19. Reproduction • Sexes are usually separate. • Some fish are hermaphroditic, but usually still reproduce with other individuals. • Some fish are sequential hermaphrodites – individuals begin life as one gender and later change into the other. Sexually dimorphic sockeye salmon (male on bottom)

  20. Simultaneous Hermaphrodites • Fish in the Salmon and Sea bass families.

  21. Protygynous sequential hermaphroditism

  22. Protandrous sequential hermaphroditism Initial phase: initial males and females Terminal phase: males

  23. Fish Reproductive Anatomy • Jawless and bony fish – separate urogenital opening for urination and gamete release • Cartilaginous fish – duct leads from reproductive organ to the cloaca http://www.marinebiodiversity.ca/shark/english/skull5.htm

  24. Reproductive behavior • Timing of reproduction controlled by sex hormones released into blood stream. • In response to maturation of gametes or to environmental cues • Potential mates come together. • Courtship • Fertilization – may be internal (most cartilaginous fish) or external (most bony fish) • Some fish tend eggs or brood nests (usually males)

  25. Early Development • Oviparous – large number of immature eggs are laid at a single time. Larval fish hatches quickly, but still retains and absorbs yolk sac. • Ovoviviparous – female retains eggs inside her reproductive tract for protection • Intrauterine cannibalism • Viviparous – produce embryos that absorb nutrients through the walls of the mother’s reproductive tract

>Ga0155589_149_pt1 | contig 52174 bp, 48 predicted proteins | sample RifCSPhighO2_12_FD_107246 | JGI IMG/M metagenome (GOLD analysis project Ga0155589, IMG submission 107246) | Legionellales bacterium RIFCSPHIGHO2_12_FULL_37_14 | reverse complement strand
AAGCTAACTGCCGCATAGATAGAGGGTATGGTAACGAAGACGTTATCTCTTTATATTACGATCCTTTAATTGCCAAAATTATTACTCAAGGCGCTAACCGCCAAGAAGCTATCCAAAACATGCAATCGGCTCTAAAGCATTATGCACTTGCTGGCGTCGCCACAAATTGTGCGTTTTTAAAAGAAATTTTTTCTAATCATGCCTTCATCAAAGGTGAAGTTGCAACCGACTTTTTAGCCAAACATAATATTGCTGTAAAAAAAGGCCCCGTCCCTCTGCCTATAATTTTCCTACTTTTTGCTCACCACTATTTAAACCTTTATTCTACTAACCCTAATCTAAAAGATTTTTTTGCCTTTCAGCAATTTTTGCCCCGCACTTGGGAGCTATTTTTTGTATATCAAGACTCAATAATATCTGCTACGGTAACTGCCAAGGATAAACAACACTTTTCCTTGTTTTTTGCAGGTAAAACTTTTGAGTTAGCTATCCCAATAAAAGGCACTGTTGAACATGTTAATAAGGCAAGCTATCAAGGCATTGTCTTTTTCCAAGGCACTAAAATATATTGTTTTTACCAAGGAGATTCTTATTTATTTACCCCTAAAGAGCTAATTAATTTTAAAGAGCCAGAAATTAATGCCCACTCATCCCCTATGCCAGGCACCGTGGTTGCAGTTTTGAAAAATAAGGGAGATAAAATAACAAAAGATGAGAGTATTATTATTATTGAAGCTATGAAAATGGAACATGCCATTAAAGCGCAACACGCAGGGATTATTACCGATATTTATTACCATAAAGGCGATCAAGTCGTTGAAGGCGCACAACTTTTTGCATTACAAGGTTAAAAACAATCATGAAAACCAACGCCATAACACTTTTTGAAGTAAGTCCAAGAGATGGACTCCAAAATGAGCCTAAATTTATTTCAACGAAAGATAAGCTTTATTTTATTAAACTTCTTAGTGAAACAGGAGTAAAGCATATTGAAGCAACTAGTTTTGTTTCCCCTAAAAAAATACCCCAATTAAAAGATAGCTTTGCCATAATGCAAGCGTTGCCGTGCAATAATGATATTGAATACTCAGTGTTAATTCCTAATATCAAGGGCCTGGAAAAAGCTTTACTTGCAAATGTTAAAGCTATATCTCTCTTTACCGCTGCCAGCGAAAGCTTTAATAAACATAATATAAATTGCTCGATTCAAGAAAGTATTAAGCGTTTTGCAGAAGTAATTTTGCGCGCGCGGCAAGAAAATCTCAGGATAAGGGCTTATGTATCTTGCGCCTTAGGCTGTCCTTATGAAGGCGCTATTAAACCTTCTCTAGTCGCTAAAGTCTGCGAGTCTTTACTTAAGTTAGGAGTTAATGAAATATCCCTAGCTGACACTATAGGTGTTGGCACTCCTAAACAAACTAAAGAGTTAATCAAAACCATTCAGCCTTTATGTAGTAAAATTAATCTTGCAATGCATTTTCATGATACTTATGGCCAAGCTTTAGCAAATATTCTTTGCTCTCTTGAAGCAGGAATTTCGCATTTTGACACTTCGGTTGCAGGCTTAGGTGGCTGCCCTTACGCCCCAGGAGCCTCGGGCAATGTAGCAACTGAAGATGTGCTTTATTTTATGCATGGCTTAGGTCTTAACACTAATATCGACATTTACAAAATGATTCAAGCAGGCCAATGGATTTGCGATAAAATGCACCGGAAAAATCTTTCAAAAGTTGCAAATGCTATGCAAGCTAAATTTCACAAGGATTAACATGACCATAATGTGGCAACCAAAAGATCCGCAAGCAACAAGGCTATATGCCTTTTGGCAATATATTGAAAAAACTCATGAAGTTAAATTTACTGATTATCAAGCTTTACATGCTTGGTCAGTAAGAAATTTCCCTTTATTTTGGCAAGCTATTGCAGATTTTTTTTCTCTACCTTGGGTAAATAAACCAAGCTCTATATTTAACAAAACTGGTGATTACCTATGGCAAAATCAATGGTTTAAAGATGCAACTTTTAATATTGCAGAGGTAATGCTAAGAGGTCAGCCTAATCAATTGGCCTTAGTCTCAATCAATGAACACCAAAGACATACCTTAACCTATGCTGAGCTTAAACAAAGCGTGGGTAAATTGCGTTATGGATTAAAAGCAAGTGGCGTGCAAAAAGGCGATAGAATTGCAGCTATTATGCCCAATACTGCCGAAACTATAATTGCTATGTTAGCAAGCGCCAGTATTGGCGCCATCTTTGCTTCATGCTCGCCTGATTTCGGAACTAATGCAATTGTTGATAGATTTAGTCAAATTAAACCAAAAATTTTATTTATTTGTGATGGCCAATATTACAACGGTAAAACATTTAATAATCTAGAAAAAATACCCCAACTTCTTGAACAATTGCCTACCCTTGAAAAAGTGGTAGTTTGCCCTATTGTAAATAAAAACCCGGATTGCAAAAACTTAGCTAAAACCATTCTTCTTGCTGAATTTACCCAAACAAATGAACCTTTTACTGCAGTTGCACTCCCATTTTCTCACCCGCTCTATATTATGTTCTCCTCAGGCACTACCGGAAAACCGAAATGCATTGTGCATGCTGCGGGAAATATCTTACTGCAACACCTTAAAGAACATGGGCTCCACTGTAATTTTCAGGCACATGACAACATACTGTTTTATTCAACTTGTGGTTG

26. Work Cited "Animals." Anatomy of animals. 12 Mar 2009 <http://universe-review.ca/R10-33-anatomy.htm>. Burgess, George. Spotted Eagle Ray.. 25 Feb. 2005 <http://www.flmnh.ufl.edu/fish/Gallery/Descript/SERay/SERay.html>. Castro, Peter, and Michael Huber. Marine Biology 5th ed. McGraw-Hill Higher Education, Inc, Boston. Dery, Bernard. "Skeleton of a fish." The Visual Dictionary. 2009. 12 Mar 2009 <http://www.infovisual.info/02/034_en.html>. "eye." Canadian Shark Research Laboratory. 12 Mar 2009 <http://www.marinebiodiversity.ca/shark/english/eye.htm>. "Glossary of Terminology: S." Coris. National Oceanic and Atmospheric Administration: U.S. Department of Commerce. 12 Mar 2009 <http://www8.nos.noaa.gov/coris_glossary/index.aspx?letter=s>. Hunt, Stephen. How Stuff Works - Shark Pictures. 2009. 11 Mar. 2009 <http://animals.howstuffworks.com/fish/shark-pictures7.htm>. Miller, ., and . Lea. Guide to the Coastal Marine Fishes of California. : , 1972. "moray eel." Shark Tooth Gifts.com. 12 Mar 2009 <http://sharktoothgifts.com/moray.htm>. The Open University. Surviving the Winter.. 12 Mar. 2009 <http://openlearn.open.ac.uk/mod/resource/view.php?id=171861>. Singer, Joshua. Why Do People Collect Shark Teeth? 2009. 11 Mar. 2009 <http://animals.howstuffworks.com/fish/shark-teeth.htm/printable>. "skeleton." Canadaian Shark Research Laboratory. 12 Mar 2009 <http://www.marinebiodiversity.ca/shark/english/skull.htm>. "state fish." Nebraska Secretary of State. State of Nebraska. 12 Mar 2009 <http://www.sos.ne.gov/symbols/fish.html>. Sunquist, Claire. A Fish with Human Teeth.. 11 Mar. 2009 <http://www.wildflorida.com/articles/Sheepshead.php?zip=33040&units=f>. "vertebrate nervous system." The Internet Encyclopedia of Science. 12 Mar 2009 <http://www.daviddarling.info/encyclopedia/V/vertebrate_nervous_system.html>. Welcome to the Growfish Aquaculture Portal. 2006. Gippsland Aquaculture Industry Network Inc.. 12 Mar 2009 <http://www.growfish.com.au/Default.asp?page_no=66&sortby=>. "What are otoliths?." Shape Analysis of Fish Otoliths. AFORO (ICM-CMIMA-CSIC). 12 Mar 2009 <http://www.cmima.csic.es/aforo/oto-wat.jsp>.